The UrbanDictionary.com presents a whole series of rationalizations. For example, during the World War II “some steel helmets were made by the Mason jar company,” hence Marines wearing them would be called jarheads.
Another suggests the nickname refers to the old Marine Corps hats.
MORE:The Absolute Best of US Marine Corps Photography, Part 1
Yet another talks about a “resemblance of Marine Corps dress blue uniform to a mason jar.”
Well, let me know what you think.
But there’s another explanation out there. Marines are called “jarheads” for following orders to the point of having no individual thoughts, i.e. having no brain inside their heads.
There the meaning would be two-pronged.
On one hand, it would be a compliment to Marines’ willingness to fulfill their orders beyond doubt or concern for personal safety.
On the other, it would be an attempt at an insult, saying the drills beat all sense out of the men.
As I don’t know any Marines personally, I can’t really make a judgement call on this account.
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Happy Valley is one of the favorite residential areas in Hong Kong for the British and many other nationalities. It is just a short walk away from the bustling Causeway Bay Times Square but still has a little bit of a British village feel to it.
Happy Valley is a model of harmonious coexistence of cosmopolitan people: Chinese restaurants, English pubs, a Catholic Church, a Buddhist nunnery and a Hindu Temple all sit together in harmony. There are good local facilities with small shops, local bakeries, delicatessens and wineries, intermingled with a few supermarkets…. It is also home to many dog lovers.
The Jockey Bar on Wong Nai Chung Road, Happy Valley on June 17, 2015. (Bill Cox/Epoch Times)
The Tung Lin Kok Yuen Buddhist nunnery and educational institution on Happy Valley Shan Kwong Road, on June 16, 2015. (Bill Cox/Epoch Times)
The centerpiece of Happy Valley is the Racecourse with residential properties along its western edge and at the southern end of the racecourse and then climbing up the slopes to Jardine’s Lookout to the west and to Wong Nai Chung Gap Road in the south west.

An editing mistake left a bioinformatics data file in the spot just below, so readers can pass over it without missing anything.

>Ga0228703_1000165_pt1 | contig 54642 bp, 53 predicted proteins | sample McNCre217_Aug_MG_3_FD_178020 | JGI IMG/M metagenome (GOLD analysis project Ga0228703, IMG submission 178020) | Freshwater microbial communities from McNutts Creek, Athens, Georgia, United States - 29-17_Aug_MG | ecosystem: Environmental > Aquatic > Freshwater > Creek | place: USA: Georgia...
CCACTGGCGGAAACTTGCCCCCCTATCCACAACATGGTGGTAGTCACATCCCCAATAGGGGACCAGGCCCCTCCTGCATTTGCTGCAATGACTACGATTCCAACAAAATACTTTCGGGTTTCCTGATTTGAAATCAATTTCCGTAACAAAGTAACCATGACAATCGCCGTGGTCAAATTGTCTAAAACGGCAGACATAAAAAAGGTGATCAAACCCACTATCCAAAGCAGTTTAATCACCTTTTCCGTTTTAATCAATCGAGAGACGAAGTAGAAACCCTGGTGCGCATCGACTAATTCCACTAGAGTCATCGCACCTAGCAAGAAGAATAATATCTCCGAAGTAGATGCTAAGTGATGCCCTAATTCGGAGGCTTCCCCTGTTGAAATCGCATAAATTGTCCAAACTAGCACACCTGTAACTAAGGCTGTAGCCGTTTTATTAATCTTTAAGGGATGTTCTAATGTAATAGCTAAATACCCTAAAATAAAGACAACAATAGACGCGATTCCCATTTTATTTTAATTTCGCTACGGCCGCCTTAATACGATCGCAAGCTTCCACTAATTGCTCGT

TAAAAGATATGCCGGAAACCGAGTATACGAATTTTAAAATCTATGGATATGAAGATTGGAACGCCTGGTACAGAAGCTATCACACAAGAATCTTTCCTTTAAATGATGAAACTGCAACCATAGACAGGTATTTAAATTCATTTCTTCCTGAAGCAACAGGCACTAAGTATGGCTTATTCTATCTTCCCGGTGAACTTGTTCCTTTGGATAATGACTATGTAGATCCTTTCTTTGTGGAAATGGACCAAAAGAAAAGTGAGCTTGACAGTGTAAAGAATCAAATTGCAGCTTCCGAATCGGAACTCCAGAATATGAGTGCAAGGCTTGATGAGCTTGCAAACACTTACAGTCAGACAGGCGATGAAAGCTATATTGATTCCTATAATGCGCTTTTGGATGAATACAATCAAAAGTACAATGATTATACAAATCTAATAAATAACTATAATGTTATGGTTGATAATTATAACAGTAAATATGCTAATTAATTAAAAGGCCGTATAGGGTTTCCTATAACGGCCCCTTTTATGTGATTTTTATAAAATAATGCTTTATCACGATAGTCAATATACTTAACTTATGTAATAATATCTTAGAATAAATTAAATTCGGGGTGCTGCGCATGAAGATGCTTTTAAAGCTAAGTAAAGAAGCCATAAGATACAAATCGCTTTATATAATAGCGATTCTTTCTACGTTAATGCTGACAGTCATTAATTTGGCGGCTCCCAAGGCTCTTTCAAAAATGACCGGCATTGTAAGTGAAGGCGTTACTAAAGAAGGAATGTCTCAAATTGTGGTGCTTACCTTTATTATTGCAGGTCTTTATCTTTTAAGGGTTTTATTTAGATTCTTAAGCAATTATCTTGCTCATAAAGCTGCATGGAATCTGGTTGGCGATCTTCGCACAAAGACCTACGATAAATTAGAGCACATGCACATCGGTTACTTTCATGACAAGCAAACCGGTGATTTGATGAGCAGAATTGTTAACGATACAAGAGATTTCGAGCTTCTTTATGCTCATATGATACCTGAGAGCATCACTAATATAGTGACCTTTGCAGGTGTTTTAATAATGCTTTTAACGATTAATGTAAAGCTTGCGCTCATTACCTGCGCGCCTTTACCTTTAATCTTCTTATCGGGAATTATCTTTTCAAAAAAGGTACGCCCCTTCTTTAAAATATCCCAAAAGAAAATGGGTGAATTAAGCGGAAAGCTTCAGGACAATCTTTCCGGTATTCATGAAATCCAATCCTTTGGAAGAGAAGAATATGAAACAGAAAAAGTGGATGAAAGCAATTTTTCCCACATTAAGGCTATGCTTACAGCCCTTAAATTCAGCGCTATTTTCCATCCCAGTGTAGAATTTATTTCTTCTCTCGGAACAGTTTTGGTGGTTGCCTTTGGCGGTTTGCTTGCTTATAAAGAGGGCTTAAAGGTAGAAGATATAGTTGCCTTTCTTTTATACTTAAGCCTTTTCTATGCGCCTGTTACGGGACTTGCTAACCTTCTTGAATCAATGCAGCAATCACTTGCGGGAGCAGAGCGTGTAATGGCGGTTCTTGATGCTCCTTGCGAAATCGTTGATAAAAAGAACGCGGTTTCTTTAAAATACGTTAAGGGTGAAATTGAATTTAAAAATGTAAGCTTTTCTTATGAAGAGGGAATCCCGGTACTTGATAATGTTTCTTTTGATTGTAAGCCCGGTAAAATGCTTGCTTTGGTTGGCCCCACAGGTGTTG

A view from the racecourse showing properties along Wong Nai Chung Road looking towards the centre of Happy Valley on June 17, 2015. (Bill Cox/Epoch Times)
The start of a horse race at Happy Valley Racecourse on Jun 17, 2015. (Bill Cox/Epoch Times)
When the British arrived in early 1840, the valley was still a marsh land, with the Wong Nai Chung (yellow muddy river) still flowing in the raining season. The British set up a military camp in the area but in the harsh environment and with Hong Kong’s hot and humid weather, many soldiers suffered from fever – later confirmed as malaria.
The valley became a burial area for the deceased to remember the dead and comfort their families as in the United Kingdom. The first British person to be buried there is Naval Commander William Brodie, from the visiting HMS Rattlesnake, who died of fever in 1841. They buried him and Doctor Edward Cree wrote in the Ship’s Journal “Poor old Brodie was buried in the afternoon in the new cemetery in Happy Valley”, although coming from a sad story, the name “Happy Valley” seemed to stick.
A favorite pastime for the British was, and to an extent still is, going to the races and at that time the only local horse racing was in Macau. But after the British army moved to another location the paddy fields were drained and it became the venue for horse racing in Hong Kong.
Happy Valley Racecourse is now a world-class all-grass racetrack accommodating 55,000 spectators, a far cry from the days when it was built on bamboo stands which claimed 600 lives in a 20 minutes tragic fire in 1918.
The Wednesday evening races at Happy Valley are still hugely popular and a must see for first time visitors to Hong Kong. Racing generates a lot of revenue and many important charities, charity events and community projects in Hong Kong are supported through the Hong Kong Jockey Club Charities Trust.
In addition to the lavish Racecourse facilities the Hong Kong Jockey Club that is just celebrating 130 years of operation has an impressive club facility up the hill at the end of Shan Kwong Road.
The Hong Kong Jockey Club located at the top end of Shan Kwong Road, Happy Valley, on June 18, 2015. (Bill Cox/Epoch Times)
The Racecourse itself was opened in 1846 and was again extended in the early 1990’s resulting in the building of the extensive Hong Kong Football Club facilities on Sports Road, at the north end of the Racecourse. The original home of the Rugby Sevens, the Football Club founded in 1886 is possibly the best equipped multi-sport club in Asia.